Please note: This article is published as an archive copy from Philadelphia City Paper. My City Paper is not affiliated with Philadelphia City Paper. Philadelphia City Paper was an alternative weekly newspaper in Philadelphia, Pennsylvania. The last edition was published on October 8, 2015.

August 10–17, 1995

20 questions

An Interview with John Harrison


By Deni Kasrel

Background: John Harrison has one sweet job. He takes little bites from ice cream production runs and, using what's called the 3-S method (swirl, smack, and spit), judges each sample to determine if it meets certain high standards. John's tasting acumen is so exceptional that his employer, Edy's Grand Ice Cream, insures his tastebuds for a cool $1 million.

He says ice cream runs through his veins — it's an inherited trait. John's great-grandfather operated two ice cream parlor/candy stores, a grandfather ran a dairy co-op and his dad and an uncle owned a dairy ingredients company. He began working for Edy's in 1980. Besides tasting their goods, he helps develop new flavors. Among his prized picks are Cookies N' Cream ("mine was the first") and New York Blueberry Cheesecake. Aside from those delectable doings, John trains others on the fine points of ice cream, though at present much of his time is spent criss-crossing the country giving talks, free samples and just generally dishing out the virtues of ice cream.

Why do you suppose your family tree is so rooted in the ice cream business?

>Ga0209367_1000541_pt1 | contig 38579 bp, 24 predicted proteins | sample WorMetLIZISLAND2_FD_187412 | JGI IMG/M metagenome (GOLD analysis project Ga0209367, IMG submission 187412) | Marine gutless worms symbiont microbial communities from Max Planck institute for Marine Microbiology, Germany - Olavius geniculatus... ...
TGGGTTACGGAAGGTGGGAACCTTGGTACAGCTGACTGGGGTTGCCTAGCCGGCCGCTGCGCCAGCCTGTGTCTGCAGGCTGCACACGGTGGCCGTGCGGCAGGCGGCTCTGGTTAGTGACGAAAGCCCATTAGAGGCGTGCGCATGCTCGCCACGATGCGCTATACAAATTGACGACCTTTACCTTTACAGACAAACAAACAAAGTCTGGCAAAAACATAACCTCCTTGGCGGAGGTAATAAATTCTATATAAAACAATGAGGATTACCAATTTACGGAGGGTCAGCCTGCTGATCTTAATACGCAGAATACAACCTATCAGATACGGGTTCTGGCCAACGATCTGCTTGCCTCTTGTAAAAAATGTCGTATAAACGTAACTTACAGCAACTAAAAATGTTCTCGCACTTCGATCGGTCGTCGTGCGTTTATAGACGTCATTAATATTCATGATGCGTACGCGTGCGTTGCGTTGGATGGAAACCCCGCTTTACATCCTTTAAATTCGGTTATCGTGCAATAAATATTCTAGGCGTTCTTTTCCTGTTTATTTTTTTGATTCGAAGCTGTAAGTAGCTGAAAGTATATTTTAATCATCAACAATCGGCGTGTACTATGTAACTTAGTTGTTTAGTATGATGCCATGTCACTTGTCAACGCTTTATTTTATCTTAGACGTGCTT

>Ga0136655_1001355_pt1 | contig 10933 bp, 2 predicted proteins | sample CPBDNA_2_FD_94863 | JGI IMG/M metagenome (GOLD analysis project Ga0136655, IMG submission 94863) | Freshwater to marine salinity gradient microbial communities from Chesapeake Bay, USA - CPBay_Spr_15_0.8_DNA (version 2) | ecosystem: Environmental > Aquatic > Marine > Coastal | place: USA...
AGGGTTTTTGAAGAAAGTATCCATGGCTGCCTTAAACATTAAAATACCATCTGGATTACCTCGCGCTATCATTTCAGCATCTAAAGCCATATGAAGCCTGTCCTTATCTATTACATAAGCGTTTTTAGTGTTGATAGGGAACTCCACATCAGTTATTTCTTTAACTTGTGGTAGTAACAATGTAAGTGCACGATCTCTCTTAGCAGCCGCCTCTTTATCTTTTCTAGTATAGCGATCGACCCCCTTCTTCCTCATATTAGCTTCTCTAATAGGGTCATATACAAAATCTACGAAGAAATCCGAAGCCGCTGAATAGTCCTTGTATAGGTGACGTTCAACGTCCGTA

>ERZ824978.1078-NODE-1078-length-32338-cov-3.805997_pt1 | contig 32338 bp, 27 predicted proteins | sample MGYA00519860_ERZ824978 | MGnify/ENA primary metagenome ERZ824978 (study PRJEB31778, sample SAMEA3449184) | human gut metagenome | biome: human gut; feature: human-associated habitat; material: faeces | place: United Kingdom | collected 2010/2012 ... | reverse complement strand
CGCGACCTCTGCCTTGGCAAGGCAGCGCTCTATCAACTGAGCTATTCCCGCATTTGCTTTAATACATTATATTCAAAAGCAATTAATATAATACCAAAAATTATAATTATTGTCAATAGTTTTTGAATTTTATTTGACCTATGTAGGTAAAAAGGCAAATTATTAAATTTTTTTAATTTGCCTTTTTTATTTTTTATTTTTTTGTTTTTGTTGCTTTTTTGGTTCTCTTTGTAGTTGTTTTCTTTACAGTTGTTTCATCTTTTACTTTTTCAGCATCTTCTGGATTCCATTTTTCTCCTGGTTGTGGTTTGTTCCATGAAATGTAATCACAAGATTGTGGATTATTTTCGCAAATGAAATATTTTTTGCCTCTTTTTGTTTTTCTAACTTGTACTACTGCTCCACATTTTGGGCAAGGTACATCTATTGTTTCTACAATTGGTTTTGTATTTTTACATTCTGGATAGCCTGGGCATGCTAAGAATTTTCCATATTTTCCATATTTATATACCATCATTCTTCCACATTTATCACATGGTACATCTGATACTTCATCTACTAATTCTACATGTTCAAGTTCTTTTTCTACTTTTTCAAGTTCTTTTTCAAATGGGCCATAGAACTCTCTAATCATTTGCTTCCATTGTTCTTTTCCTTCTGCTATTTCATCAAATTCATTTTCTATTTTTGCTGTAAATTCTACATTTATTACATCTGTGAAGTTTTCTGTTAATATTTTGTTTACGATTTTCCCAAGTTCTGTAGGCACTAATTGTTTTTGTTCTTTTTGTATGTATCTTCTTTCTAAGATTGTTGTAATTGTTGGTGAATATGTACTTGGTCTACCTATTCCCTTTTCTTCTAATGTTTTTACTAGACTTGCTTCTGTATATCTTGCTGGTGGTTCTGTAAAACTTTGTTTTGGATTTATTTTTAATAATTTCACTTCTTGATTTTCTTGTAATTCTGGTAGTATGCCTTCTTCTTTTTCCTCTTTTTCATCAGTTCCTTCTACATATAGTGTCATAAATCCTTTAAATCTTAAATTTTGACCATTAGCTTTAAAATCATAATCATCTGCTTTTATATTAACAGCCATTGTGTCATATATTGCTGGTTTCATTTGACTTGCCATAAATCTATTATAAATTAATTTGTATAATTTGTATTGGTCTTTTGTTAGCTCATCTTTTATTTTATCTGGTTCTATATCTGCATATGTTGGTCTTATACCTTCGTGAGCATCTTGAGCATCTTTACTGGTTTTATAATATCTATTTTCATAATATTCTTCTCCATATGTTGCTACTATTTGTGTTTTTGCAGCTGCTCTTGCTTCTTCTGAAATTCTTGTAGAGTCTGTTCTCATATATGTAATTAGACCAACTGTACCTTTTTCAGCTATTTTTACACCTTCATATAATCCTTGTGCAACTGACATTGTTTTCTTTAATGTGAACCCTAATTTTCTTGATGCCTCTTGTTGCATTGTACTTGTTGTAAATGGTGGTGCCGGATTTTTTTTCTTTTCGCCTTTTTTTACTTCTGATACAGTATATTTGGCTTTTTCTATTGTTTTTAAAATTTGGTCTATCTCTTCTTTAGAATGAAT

It was just one of those generational things. You know, whatever your father did you did. And hey — ice cream is not a bad thing to pass down. Our family discussions were often about ice cream. I've got five kids and I believe one will follow in dad's footsteps.

Do all your kids like ice cream?

Of course. They've all overdosed on it and done reports on cocoa beans, vanilla beans, dad's job. I've gotten them many good grades over the years.

Did you ever consider a career in a different industry?

[This job] wasn't a given, but it wasn't a surprise. In the beginning I went on my own with Borden's company, working in sales. My dad and uncle saw I had prowess and they invited me to join their company Dairy-Tech. I trained in North and South America as a formulator of dairy products — yogurts, cottage cheese, ice cream, sherbets. If you owned a dairy company and wanted to start a new line then I would come work with you. Or if you had a technical problem in formulation and manufacturing, that was my background — I knew it backwards and forwards.

How did you wind up at Edy's.

They had a technical problem in 1978 that I came in to work on. We solved it and several years later they called and said we designed a position around your abilities to be our taster and flavor developer.

How many flavors does a tester taste each day?

About 20 flavors and 60 packages. The ice cream makers set aside samples from every production run. They take from the beginning, middle and end to get a whole picture of the run.

You use a gold-plated spoon. What's wrong with stainless steel?